* ML - Misc ( Unlock )
    * MM - Misc ( Held Left )
    * MN - Misc ( Held Right )


Special Codes
Code:
    * AL - Spawn an attack particle on the left weapon
    * DL - Drop the item in the left grip
    * GL - Grab an item with the left grip
    * CL - Grab a character with the left grip
    * AR - Spawn an attack particle on the right weapon
    * DR - Drop the item in the right grip
    * GR - Grab an item with the right grip
    * CR - Grab a character with the right grip
    * I - Make the character invincible
    * S - Stop the character from from accelerating
    * F - Play a footfall sound
    * P - Poof the character


The Quake Model Editor can be found in the modeler directory under Egoboo. Fire it up. A new model will be started by default. The screen will look something like this:

Image

There are four divisions of the screen. The upper right hand is the 3D view. The upper left is the top down view. The lower left is the front view. Finally, the lower right is the side view.

Along the bottom of the screen on the left you will see two mode buttons. They are ‘Vertex’ and ‘Face’. Vertex mode allows you to select and manipulate the points that your model is composed of. Face mode does the same with the flat surfaces on your model. Remember these modes, I will be talking about them later in the tutorial.

Beside the mode buttons are the windows that tell your cursor position. Above the mode buttons on the left hand side of the screen is the frame arrows. These will be used during the animation process to move between frames. Above that are the ‘fit all’ and ‘fit selected’ buttons. They let you fit your model in the view windows, just in case you move it off screen or something.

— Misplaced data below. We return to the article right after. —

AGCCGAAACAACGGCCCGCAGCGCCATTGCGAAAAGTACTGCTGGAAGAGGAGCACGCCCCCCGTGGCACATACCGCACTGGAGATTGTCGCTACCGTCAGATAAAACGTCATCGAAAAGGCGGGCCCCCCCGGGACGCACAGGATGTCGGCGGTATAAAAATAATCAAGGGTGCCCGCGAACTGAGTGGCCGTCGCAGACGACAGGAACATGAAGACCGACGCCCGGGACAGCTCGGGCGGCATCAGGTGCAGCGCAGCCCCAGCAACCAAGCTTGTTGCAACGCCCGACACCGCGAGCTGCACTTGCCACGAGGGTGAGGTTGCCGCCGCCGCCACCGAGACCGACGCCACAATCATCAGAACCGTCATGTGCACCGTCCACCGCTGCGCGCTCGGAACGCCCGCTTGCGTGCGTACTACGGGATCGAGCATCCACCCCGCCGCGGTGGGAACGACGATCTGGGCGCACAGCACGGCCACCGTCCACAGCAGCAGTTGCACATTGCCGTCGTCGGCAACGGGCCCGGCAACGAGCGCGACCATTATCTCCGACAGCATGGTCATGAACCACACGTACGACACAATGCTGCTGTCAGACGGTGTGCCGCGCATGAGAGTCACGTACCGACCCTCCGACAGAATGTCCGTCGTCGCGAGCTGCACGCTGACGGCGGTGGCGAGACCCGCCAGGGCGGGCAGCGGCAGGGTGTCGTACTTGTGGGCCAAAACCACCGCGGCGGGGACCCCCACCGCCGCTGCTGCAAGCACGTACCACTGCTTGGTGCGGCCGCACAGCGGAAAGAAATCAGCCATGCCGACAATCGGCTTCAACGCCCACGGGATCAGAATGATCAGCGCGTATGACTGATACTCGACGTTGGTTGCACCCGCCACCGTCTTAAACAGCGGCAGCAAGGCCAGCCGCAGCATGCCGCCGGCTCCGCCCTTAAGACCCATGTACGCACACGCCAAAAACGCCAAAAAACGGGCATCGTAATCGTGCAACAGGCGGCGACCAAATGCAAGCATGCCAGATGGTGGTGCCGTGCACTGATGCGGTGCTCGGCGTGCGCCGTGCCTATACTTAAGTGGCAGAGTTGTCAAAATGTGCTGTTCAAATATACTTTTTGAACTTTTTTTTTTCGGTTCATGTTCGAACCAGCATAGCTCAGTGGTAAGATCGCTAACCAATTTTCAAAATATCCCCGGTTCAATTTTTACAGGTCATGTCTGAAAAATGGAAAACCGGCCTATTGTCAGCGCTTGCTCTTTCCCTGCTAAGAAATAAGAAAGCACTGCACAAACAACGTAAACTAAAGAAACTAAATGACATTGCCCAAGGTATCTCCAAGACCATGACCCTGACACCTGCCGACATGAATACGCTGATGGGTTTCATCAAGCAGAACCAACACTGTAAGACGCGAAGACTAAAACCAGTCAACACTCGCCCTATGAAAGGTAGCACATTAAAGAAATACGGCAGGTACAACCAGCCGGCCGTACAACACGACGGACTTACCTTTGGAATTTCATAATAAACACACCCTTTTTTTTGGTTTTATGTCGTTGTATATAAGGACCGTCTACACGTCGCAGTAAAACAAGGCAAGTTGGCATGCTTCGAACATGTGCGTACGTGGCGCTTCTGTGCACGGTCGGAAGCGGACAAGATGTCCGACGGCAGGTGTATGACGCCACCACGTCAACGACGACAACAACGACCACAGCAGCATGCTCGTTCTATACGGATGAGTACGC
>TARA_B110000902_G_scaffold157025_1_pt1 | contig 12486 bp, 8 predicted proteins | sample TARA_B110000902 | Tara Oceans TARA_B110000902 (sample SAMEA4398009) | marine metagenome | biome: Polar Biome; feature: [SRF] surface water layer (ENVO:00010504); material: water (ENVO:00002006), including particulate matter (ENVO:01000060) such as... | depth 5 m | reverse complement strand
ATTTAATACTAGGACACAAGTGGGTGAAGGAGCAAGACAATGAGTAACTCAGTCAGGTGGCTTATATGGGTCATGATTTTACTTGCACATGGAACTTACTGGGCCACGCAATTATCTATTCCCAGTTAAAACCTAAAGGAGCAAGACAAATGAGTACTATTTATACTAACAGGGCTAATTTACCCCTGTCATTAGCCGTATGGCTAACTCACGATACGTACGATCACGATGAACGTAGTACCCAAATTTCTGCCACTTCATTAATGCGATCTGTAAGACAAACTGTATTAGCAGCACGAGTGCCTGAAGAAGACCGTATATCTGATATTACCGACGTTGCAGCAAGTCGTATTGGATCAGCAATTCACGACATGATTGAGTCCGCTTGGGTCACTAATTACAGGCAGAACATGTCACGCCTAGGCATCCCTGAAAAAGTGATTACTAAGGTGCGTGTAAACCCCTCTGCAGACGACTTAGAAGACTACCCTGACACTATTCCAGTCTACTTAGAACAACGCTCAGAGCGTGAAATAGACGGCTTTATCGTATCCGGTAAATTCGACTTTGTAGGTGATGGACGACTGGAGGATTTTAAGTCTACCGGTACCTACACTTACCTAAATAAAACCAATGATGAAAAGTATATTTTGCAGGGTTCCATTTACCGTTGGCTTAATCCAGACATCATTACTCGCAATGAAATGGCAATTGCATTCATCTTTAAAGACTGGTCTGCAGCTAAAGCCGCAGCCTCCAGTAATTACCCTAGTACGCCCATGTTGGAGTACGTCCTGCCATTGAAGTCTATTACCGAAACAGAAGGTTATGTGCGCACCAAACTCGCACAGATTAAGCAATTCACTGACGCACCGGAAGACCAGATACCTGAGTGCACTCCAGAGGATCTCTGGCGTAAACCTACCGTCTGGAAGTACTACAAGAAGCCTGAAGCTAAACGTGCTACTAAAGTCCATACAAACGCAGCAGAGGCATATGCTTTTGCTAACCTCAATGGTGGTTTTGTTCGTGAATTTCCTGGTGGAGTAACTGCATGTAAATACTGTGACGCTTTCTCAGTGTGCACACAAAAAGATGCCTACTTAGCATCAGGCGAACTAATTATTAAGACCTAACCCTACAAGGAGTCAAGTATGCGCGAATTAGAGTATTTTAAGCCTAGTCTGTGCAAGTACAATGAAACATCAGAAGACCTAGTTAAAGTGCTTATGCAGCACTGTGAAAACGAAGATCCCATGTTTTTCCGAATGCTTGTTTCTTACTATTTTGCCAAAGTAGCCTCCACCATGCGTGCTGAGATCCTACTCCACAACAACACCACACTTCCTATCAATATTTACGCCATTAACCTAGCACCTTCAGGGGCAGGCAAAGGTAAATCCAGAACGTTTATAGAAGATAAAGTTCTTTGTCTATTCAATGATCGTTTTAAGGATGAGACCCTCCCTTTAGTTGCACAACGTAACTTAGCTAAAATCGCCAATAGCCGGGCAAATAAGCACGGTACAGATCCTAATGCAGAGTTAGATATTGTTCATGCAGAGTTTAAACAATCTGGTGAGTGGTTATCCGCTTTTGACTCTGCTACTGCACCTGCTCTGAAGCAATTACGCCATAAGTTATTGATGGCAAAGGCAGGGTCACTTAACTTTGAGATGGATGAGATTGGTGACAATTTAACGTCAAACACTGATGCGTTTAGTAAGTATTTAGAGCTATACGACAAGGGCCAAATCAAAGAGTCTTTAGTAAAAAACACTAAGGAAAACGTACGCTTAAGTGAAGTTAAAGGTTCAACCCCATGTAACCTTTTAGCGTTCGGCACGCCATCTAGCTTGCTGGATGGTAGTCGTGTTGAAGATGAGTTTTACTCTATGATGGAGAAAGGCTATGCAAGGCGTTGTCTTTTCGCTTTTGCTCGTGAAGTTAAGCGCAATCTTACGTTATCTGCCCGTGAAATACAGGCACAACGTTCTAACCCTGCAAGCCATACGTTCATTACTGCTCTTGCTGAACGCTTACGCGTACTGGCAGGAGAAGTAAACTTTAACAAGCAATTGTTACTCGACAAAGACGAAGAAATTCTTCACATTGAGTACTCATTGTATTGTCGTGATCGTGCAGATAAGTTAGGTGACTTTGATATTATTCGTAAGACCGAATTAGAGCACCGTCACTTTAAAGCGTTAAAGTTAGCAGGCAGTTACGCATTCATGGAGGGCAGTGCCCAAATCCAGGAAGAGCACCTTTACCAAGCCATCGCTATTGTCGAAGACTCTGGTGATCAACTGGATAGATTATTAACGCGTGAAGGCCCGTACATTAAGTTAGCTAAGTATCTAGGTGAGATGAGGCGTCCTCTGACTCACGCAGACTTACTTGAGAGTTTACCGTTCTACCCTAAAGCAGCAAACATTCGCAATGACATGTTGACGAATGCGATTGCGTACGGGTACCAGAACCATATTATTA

On the upper left you will see four tabs. When you click on these tabs you access different modes that you will use when modeling. From left to right they are; Create, Modify, Bones and View. Let’s talk a little about them.

Create:
Image

This is the tab you use to create the model.

The ‘Create Vertex’ button allows you to make a point in space, or a vertex. These vertices are what you build your model around.

The ‘Build Face’ button will allow you to draw lines between vertices to create triangles, the most basic of polygons. The triangles are also called faces. The entire model will be made up of nothing but triangles attached together.

The buttons that are grayed out are not implemented in this build of the Quake 2 Model Editor. They do nothing. Don't worry about them.

Modify:
Image

Here you select, move and generally modify the model. Move, Rotate and Scale do pretty much exactly what you would think. They manipulate the parts of the model that you have selected.

The X, Y and Z buttons allow you to lock down the various axes. This will prevent accidental manipulation in a direction you don’t want.

Weld selected will combine selected points. Be careful with this, I have screwed up many a model this way. Remember, there is no undo feature in the modeler.

Mirror will take the selected vertices or faces and mirror them. It’s usually smart to lock down the axes that you don’t want it mirrored along.

Del. Selected will delete what is selected.

Effect frame range will allow you to manipulate more than one frame at a time.


Bones:
Image
Bones were planned for the program but didn’t get implemented. Bones are an easy way to animate models by attaching parts of the model to a ‘skeleton’ and then just moving the skeleton.

There are many programs you can use that will allow you to animate with bones. They cost money though; we’re here because the Quake Modeler is free. Perhaps if you find you like modeling, you can pick up a professional grade modeler at some point in the future.

The only thing we will be using on this tab is the Align button. The align button will align new parts of the model to existing parts as they animate.

I will go into more detail on this later. It's kind of complicated.